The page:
|Tintern Cistercian Abbey|
West End of Tintern Abbey
United Kingdom of Wales
according to Janauschek
|Year of dissolution /
|Mother monastery||L'Aumône monastery|
|Primary Abbey||Citeaux monastery|
Tintern Abbey ( Welsh Abaty Tyndyrn ) is a ruined monastery in the Welsh Wye Valley near the village of Tintern . The abbey was founded by the Cistercians in 1131 . It was the first Cistercian monastery in Wales and the second oldest in Great Britain. The monastery was dissolved in 1536. Since then, the abbey fell into disrepair until it was rediscovered as a tourist destination at the end of the 18th century, in the age of romanticism .
Tintern Abbey was donated on May 9, 1131 by the Anglo-Norman nobleman and Lord of Chepstow Walter de Clare . He followed the example of his relative William Giffard , who as Bishop of Winchester had founded the first English Cistercian monastery in Waverley , Surrey three years earlier . The Tintern monks came from L'Aumône Monastery , a subsidiary of the Cîteaux Monastery , the place of origin of the Cistercian order. The community grew rapidly and a subsidiary was founded in Gloucestershire as early as 1139 ( Kingswood Abbey ). In 1200 or 1203 another foundation followed in Ireland ( Tinternparva Abbey ).
The first monastery buildings were completed in 1136. Only a few remains of these buildings remain, as the abbey has been expanded and rebuilt several times over the centuries. Most of the ruins that are preserved today date from the second half of the 13th century. At the time, Tintern Monastery had a significant income from land holdings on both sides of the River Wye . In addition, Roger Bigod, 5th Earl of Norfolk and Lord of Chepstow appeared as patrons of the monastery. Thanks to his financial support, the new monastery church was completed in 1301. The Gothic church was built in the decorated style in the shape of a cross. The central nave had two aisles, and chapels were housed in the transverse arms . The cloister and the monks' quarters were north of the church.
In the mid-14th century, Tintern was one of the few Welsh abbeys that were not involved in the battles between King Edward II of England and Queen Isabella , although Edward had spent two nights in the remote monastery in 1326. In contrast, Tintern suffered from the plague epidemic of 1349, which led to a significant decline in the occupation of the monastery and the tenants of the manors. At the beginning of the 15th century, parts of the property were destroyed during the uprising under Owain Glyndŵr . The monastery tried to compensate for this financial loss by entertaining pilgrims. The abbey housed a statue of the Blessed Virgin Mary , believed to have miraculous powers.
After the establishment of the Anglican State Church by Henry VIII , the order was forced to dissolve the monastery . On September 3, 1536, the last abbot Wyche handed the monastery over to the crown. At that time the community consisted of the abbot, 12 monks and 35 servants. Despite its small size, Tintern was the wealthiest monastery in Wales. The valuables were given to the royal treasury, the buildings to the Earl of Worcester . He had the lead roof removed, leaving the abbey to decay.
Rediscovery of the ruins of the monastery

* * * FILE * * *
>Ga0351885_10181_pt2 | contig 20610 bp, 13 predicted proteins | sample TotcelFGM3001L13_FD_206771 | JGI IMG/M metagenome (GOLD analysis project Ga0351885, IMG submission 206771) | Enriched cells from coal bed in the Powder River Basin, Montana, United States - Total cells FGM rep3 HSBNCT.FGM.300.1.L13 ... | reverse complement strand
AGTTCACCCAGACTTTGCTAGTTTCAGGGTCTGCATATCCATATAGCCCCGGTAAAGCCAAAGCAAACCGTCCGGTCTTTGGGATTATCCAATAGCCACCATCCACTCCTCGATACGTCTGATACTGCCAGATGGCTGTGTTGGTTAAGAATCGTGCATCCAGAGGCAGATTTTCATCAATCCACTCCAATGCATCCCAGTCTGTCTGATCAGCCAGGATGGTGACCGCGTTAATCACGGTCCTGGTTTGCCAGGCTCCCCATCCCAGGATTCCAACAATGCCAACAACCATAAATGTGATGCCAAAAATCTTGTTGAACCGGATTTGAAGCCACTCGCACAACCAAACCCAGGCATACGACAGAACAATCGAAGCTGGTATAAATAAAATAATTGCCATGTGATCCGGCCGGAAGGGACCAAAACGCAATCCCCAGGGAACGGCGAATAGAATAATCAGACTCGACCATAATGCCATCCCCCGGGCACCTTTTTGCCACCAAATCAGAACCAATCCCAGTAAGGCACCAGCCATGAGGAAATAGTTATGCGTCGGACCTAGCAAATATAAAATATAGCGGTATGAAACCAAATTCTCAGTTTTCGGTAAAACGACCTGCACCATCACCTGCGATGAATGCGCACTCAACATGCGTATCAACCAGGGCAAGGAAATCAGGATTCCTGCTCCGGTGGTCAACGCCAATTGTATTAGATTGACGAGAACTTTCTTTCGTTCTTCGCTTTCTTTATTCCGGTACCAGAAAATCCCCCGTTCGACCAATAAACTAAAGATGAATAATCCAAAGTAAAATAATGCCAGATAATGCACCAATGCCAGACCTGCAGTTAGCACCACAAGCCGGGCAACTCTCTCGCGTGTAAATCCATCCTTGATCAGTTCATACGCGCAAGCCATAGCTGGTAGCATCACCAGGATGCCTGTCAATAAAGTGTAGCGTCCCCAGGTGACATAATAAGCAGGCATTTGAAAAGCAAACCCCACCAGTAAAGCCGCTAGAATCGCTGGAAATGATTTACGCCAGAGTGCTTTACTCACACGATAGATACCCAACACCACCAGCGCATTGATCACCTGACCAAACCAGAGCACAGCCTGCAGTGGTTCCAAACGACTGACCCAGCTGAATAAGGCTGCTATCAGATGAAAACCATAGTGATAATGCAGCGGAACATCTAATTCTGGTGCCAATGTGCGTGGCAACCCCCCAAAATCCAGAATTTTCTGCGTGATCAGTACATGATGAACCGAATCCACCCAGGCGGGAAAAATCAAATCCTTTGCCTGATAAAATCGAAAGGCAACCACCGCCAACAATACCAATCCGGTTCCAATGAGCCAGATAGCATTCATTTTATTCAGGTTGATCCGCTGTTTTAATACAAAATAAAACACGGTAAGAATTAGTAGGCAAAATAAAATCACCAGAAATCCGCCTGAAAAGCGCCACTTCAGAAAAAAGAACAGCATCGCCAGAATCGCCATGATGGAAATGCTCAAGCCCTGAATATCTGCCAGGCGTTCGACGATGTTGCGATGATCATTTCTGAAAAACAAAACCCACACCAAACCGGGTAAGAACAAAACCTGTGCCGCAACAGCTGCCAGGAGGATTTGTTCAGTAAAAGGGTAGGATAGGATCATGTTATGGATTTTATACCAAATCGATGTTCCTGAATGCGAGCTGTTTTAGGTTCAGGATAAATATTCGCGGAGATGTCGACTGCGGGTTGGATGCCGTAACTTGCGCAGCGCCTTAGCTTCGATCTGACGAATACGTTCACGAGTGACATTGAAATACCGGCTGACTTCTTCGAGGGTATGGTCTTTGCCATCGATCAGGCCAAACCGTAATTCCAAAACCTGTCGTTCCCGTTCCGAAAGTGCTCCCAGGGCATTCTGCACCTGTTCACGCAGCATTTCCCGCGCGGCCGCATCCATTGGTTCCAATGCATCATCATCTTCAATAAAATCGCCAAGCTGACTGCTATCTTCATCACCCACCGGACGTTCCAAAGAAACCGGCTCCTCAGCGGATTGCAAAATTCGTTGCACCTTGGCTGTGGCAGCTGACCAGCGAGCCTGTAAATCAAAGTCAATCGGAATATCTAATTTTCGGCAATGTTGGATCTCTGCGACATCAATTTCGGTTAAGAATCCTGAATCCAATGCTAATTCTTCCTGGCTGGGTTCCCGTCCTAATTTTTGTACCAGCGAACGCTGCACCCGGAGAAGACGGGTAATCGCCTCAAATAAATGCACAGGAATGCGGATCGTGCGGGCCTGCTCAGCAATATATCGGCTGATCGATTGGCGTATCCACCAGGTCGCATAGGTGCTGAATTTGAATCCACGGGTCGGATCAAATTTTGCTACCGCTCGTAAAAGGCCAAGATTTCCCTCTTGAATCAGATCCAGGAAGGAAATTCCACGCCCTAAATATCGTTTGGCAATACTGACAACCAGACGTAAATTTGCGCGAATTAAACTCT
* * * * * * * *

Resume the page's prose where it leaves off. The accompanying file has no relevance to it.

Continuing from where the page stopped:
After giving up the monastery, Tintern was forgotten. At the end of the 18th century, however, the pristine regions of Great Britain became popular excursion destinations. The valley of the Wye was praised by the romantics for its picturesque landscape. After Rev. William Gilpin published the popular guidebook Observations on the River Wye in 1782, the Tintern ruins were visited by tourists in droves. The then owner of Tintern, the Duke of Beaufort , began carefully conserving the ruins.
In 1782 the English painter Thomas Gainsborough visited Tintern Abbey and made pencil sketches of the ruins. But it was only after the landscape painter William Turner visited the abbey in 1792 and exhibited his watercolors two years later that the ivy-covered ruins became a popular motif for other painters as well. In 1793 William Wordsworth visited the facility. Five years later he formulated his impressions of the ruins in the poem Lines Composed A Few Miles Above Tintern Abbey, On Revisiting The Banks Of The Wye During A Tour. July 13, 1798 ( Tintern Abbey for short ), one of the most famous literary works of English Romanticism. Following the example of Tintern, the cathedral in Enniscorthy was designed in 1843 by AWN Pugin .
In 1901 Tintern Abbey was recognized by the British Crown as a Monument of National Importance and bought for £ 15,000. Extensive restoration work began and was completed in 1928. The ivy had to be removed to preserve the masonry. The foundation walls of some of the monastery's outbuildings were exposed, giving an insight into the structure and organization of the monastery. Open to the public, it is now considered to be the best preserved medieval church ruin in Wales. Since 1984 Tintern Abbey has been administered by the Welsh Heritage Agency , Cadw .
- Thomas Gainsborough: Tintern Abbey, 1782 . Tate Gallery London.
- The poem is archived at Wikisource .
- David Robinson: The Cistercian Abbeys of Britain. BT Batsford Ltd, London 2002, ISBN 0-7134-8727-5 . (engl.)
- Roland W. Morant: The Medieval Abbeys of England and Wales: A Resource Guide. Trafford Publishing, Victoria 2004, ISBN 1-4120-2604-0 . (engl.)